In fairness there is a possibility that the much-debated 45 minutes claim could have applied only to chemical weapons. Ron Manley, a former UN weapons inspector, said this week that there remains one grey area, which could have justified the claim. He says it is possible Iraq stored the binary materials that can produce sarin and cyclosarin when mixed. "The precursor chemicals for these agents could be mixed together to produce the toxic chemical agent." Iraq would still, though, have required a means of delivering the chemicals.

The theory that WMD were destroyed just before the invasion is, however, unlikely. The Iraqis did not seem capable of the organised destruction, which would have been no small task. Places where such destruction would have taken place show no sign of recent use.

Theory number two was put forward for the first time in the pages of the Independent on Sunday last week. Professor Richard Shultz, one of the US's top intelligence experts, told us that a picture was beginning to emerge from accounts from scientists in Iraq that the strategy was changed some time before 2000. "I think we will find that the Iraqis dismantled their WMD programmes so that they could get sanctions lifted. Once sanctions were lifted they intended to reinstate their WMD research capability."

It was almost certain that Saddam ordered the weapons dismantled or destroyed in the late 1990s, he said. Meanwhile they dispersed the research and programme capability and the scientists. The plan was that it could all be reinstated once the UN inspectors had given the all-clear and sanctions lifted. But then bin Laden got in the way. "After 9/11 the Bush administration turned their attention firmly to Iraq," said Professor Shultz.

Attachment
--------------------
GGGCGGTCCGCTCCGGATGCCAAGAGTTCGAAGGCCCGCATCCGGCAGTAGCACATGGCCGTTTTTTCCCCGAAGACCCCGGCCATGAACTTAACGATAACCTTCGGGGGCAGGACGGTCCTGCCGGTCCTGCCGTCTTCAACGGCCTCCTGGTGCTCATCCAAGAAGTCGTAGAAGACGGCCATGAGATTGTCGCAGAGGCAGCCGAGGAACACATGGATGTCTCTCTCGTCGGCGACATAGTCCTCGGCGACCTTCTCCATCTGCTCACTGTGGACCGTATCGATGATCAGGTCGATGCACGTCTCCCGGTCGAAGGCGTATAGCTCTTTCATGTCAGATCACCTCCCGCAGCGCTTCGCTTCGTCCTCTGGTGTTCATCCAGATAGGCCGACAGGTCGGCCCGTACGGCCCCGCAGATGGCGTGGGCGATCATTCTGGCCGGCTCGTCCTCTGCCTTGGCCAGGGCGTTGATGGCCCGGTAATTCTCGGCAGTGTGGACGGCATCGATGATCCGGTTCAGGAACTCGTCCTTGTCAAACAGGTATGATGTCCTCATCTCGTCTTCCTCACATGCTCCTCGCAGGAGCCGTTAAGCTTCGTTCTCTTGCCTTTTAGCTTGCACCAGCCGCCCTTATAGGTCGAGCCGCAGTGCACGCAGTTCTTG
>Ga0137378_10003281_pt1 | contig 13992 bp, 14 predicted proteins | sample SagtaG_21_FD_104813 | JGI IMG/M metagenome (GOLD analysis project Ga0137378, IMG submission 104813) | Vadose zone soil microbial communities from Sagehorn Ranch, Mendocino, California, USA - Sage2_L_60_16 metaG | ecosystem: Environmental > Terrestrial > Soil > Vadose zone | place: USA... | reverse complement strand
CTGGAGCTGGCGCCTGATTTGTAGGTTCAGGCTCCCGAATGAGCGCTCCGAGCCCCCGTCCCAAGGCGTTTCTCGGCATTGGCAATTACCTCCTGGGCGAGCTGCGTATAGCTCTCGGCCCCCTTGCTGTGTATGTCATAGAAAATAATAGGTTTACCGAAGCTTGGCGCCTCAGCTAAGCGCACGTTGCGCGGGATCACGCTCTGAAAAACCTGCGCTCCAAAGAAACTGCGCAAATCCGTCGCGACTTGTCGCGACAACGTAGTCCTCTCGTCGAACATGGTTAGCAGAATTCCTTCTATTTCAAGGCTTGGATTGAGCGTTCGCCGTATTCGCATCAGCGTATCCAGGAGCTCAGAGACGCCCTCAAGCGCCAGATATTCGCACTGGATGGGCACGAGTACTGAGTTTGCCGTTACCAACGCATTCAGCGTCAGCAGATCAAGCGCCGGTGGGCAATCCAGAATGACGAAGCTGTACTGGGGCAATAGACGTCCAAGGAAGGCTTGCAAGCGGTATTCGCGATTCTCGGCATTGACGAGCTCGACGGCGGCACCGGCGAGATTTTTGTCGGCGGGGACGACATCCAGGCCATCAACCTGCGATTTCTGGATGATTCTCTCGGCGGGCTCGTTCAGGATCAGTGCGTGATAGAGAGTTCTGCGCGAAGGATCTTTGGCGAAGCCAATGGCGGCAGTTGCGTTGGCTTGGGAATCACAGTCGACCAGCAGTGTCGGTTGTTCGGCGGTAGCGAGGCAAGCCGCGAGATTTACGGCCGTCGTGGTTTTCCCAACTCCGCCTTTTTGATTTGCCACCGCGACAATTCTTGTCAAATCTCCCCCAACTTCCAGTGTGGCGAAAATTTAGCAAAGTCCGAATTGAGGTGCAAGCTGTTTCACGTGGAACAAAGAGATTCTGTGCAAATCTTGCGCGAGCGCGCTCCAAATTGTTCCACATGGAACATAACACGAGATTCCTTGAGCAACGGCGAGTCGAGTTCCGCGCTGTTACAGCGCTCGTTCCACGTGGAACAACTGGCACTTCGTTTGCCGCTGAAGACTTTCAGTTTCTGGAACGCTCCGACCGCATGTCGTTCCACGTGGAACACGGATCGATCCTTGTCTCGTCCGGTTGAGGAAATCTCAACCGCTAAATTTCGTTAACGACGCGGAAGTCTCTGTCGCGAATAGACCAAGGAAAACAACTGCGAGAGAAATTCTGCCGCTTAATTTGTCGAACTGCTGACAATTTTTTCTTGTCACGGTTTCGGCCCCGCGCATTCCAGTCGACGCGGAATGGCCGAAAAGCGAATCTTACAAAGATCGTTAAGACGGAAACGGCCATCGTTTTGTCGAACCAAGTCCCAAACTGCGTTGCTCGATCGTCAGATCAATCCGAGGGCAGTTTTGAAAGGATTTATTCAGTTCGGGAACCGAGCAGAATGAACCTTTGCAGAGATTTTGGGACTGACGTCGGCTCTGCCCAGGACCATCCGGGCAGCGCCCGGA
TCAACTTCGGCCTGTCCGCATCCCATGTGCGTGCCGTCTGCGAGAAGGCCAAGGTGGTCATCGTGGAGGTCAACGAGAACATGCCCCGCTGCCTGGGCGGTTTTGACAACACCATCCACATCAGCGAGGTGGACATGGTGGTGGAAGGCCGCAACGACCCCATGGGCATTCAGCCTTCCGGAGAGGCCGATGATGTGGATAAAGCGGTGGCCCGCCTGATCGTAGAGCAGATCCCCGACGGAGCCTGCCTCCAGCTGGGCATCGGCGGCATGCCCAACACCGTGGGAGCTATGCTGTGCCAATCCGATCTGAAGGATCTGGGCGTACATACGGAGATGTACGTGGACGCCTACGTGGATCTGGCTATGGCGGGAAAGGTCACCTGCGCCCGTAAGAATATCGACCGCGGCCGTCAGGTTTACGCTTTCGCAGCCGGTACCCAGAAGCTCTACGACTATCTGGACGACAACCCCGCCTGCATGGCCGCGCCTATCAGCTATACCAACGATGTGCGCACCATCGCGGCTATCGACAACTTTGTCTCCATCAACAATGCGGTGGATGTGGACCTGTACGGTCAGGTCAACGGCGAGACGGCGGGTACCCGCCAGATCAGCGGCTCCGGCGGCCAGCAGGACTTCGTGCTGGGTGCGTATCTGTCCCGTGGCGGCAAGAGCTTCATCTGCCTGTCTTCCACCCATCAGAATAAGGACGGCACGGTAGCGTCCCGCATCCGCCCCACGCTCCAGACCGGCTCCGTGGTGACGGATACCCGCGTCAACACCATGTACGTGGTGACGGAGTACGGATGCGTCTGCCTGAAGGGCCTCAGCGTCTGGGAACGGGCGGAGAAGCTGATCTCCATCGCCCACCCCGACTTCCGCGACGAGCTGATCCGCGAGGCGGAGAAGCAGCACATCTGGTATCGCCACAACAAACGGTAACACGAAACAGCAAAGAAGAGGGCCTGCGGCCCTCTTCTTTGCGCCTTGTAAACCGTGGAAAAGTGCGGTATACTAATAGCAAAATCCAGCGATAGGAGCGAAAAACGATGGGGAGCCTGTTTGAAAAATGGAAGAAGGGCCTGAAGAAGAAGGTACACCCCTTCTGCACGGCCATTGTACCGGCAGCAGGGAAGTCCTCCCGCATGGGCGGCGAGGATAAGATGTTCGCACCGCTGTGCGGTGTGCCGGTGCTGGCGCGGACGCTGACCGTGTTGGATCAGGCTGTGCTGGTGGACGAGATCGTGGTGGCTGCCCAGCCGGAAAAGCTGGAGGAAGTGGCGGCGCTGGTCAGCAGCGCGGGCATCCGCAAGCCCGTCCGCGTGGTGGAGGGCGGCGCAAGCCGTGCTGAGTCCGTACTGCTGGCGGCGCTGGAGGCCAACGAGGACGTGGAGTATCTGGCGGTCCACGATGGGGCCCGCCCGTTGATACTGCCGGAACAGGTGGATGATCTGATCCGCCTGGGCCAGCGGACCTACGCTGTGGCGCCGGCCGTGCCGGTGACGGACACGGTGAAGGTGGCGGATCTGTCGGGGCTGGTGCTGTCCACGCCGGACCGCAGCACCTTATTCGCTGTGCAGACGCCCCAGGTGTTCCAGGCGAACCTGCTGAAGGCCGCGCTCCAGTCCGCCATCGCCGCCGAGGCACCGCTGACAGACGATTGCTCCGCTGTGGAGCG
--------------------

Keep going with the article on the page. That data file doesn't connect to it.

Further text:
Theory number three is based on evidence given to UN inspectors by Hussein Kamel, the son-in-law of Saddam, who defected to Jordan in August 1995. The former director of Iraq's Military Industrialisation Corporation claimed to have carried out Saddam's orders to destroy all WMD after defeat in the 1991 Gulf War.

His story was not necessarily believed, as he did not provide hard evidence. Mr Kamel eventually returned to Iraq where Saddam had him executed.

Nobody seriously believes Saddam had a nuclear capability for at least a decade before the invasion. There is slightly more evidence of biological weapons activity in recent years and even more evidence for chemical weapons research. But whether the Iraqis made any such weapons after 1991 still has to be proved. For what it is worth, if I were a betting man, I would place my money on theory number two.

Paul Lashmar

Original URL: http://news.independent.co.uk/uk/politics/story.jsp?story=424009